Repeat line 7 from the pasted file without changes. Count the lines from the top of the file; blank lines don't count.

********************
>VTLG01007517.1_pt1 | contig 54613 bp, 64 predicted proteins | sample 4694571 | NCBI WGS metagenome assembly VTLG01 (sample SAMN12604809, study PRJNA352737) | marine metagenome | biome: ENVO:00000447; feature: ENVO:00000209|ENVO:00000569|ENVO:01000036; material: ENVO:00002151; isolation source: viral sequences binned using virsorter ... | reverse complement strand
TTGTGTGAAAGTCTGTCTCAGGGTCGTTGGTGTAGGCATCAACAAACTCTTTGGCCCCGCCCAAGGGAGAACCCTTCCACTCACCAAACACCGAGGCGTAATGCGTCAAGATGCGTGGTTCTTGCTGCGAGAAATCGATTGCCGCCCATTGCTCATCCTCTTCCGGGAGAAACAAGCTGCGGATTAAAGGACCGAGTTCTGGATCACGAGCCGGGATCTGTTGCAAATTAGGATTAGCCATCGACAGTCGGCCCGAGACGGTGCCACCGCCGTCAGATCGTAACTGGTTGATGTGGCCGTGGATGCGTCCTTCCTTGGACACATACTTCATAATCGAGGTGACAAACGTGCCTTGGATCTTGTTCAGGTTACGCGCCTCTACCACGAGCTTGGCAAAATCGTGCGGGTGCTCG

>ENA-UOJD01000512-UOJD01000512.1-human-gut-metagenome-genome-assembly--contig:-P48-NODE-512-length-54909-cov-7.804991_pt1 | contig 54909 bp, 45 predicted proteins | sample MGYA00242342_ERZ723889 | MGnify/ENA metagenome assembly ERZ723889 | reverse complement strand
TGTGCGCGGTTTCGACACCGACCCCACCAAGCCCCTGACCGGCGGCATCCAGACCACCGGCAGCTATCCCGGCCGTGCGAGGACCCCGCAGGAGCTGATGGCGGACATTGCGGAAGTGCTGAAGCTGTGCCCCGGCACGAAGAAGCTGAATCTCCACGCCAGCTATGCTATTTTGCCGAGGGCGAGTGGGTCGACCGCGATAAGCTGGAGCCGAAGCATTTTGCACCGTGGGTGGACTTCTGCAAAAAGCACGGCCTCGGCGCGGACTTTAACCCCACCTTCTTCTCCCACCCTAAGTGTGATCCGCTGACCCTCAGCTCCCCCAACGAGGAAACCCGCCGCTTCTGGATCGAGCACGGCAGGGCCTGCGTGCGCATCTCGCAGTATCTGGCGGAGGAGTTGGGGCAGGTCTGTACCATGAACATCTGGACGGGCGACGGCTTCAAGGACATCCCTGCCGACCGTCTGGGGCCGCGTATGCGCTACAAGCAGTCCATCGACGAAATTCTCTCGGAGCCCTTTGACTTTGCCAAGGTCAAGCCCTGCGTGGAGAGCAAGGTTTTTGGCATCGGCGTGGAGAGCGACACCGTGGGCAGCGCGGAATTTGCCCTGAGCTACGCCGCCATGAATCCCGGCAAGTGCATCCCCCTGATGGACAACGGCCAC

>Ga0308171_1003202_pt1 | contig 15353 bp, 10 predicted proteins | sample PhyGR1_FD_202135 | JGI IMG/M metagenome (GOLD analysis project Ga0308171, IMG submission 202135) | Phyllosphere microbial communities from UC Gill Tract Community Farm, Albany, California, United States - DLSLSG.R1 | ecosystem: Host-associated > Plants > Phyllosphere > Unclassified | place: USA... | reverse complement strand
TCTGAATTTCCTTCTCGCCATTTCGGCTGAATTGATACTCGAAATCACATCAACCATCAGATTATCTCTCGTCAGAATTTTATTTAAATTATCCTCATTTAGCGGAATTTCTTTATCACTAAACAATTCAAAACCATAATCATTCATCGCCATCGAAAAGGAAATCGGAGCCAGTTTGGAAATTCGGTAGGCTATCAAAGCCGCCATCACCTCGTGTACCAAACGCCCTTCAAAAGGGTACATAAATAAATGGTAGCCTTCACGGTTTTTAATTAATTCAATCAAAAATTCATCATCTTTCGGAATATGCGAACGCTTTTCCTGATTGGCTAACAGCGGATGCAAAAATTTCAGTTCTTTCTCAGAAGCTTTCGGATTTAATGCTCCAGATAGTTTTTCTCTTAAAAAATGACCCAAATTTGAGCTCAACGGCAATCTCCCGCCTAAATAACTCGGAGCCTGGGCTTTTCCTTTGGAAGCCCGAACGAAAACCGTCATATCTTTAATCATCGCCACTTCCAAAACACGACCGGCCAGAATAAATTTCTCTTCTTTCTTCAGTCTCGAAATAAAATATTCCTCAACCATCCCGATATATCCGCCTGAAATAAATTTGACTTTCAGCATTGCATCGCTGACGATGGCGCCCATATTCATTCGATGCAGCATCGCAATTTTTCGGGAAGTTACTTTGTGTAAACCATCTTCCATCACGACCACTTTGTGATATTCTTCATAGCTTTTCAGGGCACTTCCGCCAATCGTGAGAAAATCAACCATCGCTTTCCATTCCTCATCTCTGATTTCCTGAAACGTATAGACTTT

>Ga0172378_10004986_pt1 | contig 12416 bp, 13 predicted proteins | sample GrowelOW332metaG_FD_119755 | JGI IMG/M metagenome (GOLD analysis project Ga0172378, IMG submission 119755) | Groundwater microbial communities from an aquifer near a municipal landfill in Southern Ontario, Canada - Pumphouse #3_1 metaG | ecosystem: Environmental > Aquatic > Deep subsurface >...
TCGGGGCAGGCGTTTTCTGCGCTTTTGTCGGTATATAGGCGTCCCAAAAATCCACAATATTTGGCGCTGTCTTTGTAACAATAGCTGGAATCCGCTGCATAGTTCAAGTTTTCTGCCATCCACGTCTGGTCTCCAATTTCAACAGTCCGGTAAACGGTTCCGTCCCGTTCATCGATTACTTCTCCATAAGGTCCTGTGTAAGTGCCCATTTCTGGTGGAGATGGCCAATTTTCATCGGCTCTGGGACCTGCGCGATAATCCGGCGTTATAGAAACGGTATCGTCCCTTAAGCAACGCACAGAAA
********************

>Ga0172378_10004986_pt1 | contig 12416 bp, 13 predicted proteins | sample GrowelOW332metaG_FD_119755 | JGI IMG/M metagenome (GOLD analysis project Ga0172378, IMG submission 119755) | Groundwater microbial communities from an aquifer near a municipal landfill in Southern Ontario, Canada - Pumphouse #3_1 metaG | ecosystem: Environmental > Aquatic > Deep subsurface >...